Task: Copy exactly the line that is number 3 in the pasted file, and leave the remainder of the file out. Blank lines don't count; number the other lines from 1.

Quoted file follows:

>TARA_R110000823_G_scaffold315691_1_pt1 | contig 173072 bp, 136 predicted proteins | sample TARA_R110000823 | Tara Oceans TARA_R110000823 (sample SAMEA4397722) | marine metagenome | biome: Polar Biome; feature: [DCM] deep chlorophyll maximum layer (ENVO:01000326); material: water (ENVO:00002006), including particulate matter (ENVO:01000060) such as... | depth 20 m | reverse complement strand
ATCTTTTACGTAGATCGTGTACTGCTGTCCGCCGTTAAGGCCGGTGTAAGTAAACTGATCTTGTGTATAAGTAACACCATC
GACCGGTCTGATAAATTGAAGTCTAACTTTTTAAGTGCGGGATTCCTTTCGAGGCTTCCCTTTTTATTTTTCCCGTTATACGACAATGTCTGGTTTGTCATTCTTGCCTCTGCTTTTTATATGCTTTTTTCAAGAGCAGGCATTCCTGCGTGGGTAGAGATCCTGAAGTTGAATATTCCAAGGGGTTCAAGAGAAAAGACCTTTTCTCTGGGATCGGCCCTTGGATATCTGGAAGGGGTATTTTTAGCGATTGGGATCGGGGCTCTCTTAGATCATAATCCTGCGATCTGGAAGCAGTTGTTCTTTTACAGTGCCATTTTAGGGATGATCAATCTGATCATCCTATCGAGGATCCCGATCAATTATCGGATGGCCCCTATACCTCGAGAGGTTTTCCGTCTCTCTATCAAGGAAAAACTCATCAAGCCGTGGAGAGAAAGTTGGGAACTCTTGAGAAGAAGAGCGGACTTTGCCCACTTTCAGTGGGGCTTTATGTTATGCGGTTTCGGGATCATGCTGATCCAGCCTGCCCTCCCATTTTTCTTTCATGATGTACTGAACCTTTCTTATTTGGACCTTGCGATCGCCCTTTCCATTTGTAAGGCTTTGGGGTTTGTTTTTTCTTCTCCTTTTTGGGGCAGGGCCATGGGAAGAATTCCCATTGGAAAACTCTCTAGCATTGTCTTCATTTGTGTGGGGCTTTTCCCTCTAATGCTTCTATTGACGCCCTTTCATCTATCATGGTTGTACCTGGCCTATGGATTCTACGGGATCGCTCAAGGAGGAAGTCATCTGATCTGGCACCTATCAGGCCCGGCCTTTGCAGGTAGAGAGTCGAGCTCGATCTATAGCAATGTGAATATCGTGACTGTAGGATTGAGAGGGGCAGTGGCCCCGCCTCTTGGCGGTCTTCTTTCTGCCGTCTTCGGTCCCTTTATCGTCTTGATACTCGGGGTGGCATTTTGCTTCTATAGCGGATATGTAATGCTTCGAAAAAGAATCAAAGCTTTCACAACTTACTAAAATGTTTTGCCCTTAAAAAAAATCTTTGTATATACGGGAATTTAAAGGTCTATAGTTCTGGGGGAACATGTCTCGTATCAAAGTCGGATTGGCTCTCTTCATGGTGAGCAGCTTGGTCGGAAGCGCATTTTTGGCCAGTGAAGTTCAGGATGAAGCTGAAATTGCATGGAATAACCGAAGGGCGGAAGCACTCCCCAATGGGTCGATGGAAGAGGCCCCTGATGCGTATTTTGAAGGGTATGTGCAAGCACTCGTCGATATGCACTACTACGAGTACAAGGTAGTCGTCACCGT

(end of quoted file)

GACCGGTCTGATAAATTGAAGTCTAACTTTTTAAGTGCGGGATTCCTTTCGAGGCTTCCCTTTTTATTTTTCCCGTTATACGACAATGTCTGGTTTGTCATTCTTGCCTCTGCTTTTTATATGCTTTTTTCAAGAGCAGGCATTCCTGCGTGGGTAGAGATCCTGAAGTTGAATATTCCAAGGGGTTCAAGAGAAAAGACCTTTTCTCTGGGATCGGCCCTTGGATATCTGGAAGGGGTATTTTTAGCGATTGGGATCGGGGCTCTCTTAGATCATAATCCTGCGATCTGGAAGCAGTTGTTCTTTTACAGTGCCATTTTAGGGATGATCAATCTGATCATCCTATCGAGGATCCCGATCAATTATCGGATGGCCCCTATACCTCGAGAGGTTTTCCGTCTCTCTATCAAGGAAAAACTCATCAAGCCGTGGAGAGAAAGTTGGGAACTCTTGAGAAGAAGAGCGGACTTTGCCCACTTTCAGTGGGGCTTTATGTTATGCGGTTTCGGGATCATGCTGATCCAGCCTGCCCTCCCATTTTTCTTTCATGATGTACTGAACCTTTCTTATTTGGACCTTGCGATCGCCCTTTCCATTTGTAAGGCTTTGGGGTTTGTTTTTTCTTCTCCTTTTTGGGGCAGGGCCATGGGAAGAATTCCCATTGGAAAACTCTCTAGCATTGTCTTCATTTGTGTGGGGCTTTTCCCTCTAATGCTTCTATTGACGCCCTTTCATCTATCATGGTTGTACCTGGCCTATGGATTCTACGGGATCGCTCAAGGAGGAAGTCATCTGATCTGGCACCTATCAGGCCCGGCCTTTGCAGGTAGAGAGTCGAGCTCGATCTATAGCAATGTGAATATCGTGACTGTAGGATTGAGAGGGGCAGTGGCCCCGCCTCTTGGCGGTCTTCTTTCTGCCGTCTTCGGTCCCTTTATCGTCTTGATACTCGGGGTGGCATTTTGCTTCTATAGCGGATATGTAATGCTTCGAAAAAGAATCAAAGCTTTCACAACTTACTAAAATGTTTTGCCCTTAAAAAAAATCTTTGTATATACGGGAATTTAAAGGTCTATAGTTCTGGGGGAACATGTCTCGTATCAAAGTCGGATTGGCTCTCTTCATGGTGAGCAGCTTGGTCGGAAGCGCATTTTTGGCCAGTGAAGTTCAGGATGAAGCTGAAATTGCATGGAATAACCGAAGGGCGGAAGCACTCCCCAATGGGTCGATGGAAGAGGCCCCTGATGCGTATTTTGAAGGGTATGTGCAAGCACTCGTCGATATGCACTACTACGAGTACAAGGTAGTCGTCACCGT